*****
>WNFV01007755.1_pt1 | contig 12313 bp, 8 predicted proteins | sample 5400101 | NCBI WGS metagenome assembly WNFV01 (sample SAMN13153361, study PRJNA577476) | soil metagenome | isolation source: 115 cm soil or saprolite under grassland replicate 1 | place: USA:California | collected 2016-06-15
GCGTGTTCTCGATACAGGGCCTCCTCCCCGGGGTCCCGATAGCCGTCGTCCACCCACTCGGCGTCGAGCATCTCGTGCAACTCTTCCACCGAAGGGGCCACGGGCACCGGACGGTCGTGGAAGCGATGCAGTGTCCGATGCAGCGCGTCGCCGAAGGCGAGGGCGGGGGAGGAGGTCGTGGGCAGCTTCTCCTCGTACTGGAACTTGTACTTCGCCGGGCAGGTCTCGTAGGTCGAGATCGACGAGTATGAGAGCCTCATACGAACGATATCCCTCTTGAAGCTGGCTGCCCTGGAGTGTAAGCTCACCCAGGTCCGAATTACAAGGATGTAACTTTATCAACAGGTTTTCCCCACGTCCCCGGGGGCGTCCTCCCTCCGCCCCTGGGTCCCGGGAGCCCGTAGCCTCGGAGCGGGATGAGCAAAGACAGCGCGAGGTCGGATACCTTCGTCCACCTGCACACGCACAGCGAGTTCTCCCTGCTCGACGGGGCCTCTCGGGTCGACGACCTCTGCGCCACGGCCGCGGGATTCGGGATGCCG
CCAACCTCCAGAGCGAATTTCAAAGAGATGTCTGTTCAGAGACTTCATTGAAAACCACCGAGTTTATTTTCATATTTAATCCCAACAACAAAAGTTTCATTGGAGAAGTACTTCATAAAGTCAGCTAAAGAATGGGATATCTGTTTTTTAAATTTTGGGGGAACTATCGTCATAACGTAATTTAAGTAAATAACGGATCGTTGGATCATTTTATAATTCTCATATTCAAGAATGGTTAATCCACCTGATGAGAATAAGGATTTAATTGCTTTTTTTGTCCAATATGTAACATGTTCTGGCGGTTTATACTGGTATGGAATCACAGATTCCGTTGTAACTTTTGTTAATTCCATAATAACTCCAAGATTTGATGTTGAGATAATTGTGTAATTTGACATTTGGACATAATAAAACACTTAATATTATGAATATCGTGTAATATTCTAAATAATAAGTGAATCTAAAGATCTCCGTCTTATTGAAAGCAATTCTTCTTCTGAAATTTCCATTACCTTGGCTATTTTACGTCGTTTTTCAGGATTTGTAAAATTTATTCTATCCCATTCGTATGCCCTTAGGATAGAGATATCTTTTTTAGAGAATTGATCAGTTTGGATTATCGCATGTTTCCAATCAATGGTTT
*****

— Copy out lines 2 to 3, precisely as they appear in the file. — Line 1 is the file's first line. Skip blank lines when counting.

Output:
GCGTGTTCTCGATACAGGGCCTCCTCCCCGGGGTCCCGATAGCCGTCGTCCACCCACTCGGCGTCGAGCATCTCGTGCAACTCTTCCACCGAAGGGGCCACGGGCACCGGACGGTCGTGGAAGCGATGCAGTGTCCGATGCAGCGCGTCGCCGAAGGCGAGGGCGGGGGAGGAGGTCGTGGGCAGCTTCTCCTCGTACTGGAACTTGTACTTCGCCGGGCAGGTCTCGTAGGTCGAGATCGACGAGTATGAGAGCCTCATACGAACGATATCCCTCTTGAAGCTGGCTGCCCTGGAGTGTAAGCTCACCCAGGTCCGAATTACAAGGATGTAACTTTATCAACAGGTTTTCCCCACGTCCCCGGGGGCGTCCTCCCTCCGCCCCTGGGTCCCGGGAGCCCGTAGCCTCGGAGCGGGATGAGCAAAGACAGCGCGAGGTCGGATACCTTCGTCCACCTGCACACGCACAGCGAGTTCTCCCTGCTCGACGGGGCCTCTCGGGTCGACGACCTCTGCGCCACGGCCGCGGGATTCGGGATGCCG
CCAACCTCCAGAGCGAATTTCAAAGAGATGTCTGTTCAGAGACTTCATTGAAAACCACCGAGTTTATTTTCATATTTAATCCCAACAACAAAAGTTTCATTGGAGAAGTACTTCATAAAGTCAGCTAAAGAATGGGATATCTGTTTTTTAAATTTTGGGGGAACTATCGTCATAACGTAATTTAAGTAAATAACGGATCGTTGGATCATTTTATAATTCTCATATTCAAGAATGGTTAATCCACCTGATGAGAATAAGGATTTAATTGCTTTTTTTGTCCAATATGTAACATGTTCTGGCGGTTTATACTGGTATGGAATCACAGATTCCGTTGTAACTTTTGTTAATTCCATAATAACTCCAAGATTTGATGTTGAGATAATTGTGTAATTTGACATTTGGACATAATAAAACACTTAATATTATGAATATCGTGTAATATTCTAAATAATAAGTGAATCTAAAGATCTCCGTCTTATTGAAAGCAATTCTTCTTCTGAAATTTCCATTACCTTGGCTATTTTACGTCGTTTTTCAGGATTTGTAAAATTTATTCTATCCCATTCGTATGCCCTTAGGATAGAGATATCTTTTTTAGAGAATTGATCAGTTTGGATTATCGCATGTTTCCAATCAATGGTTT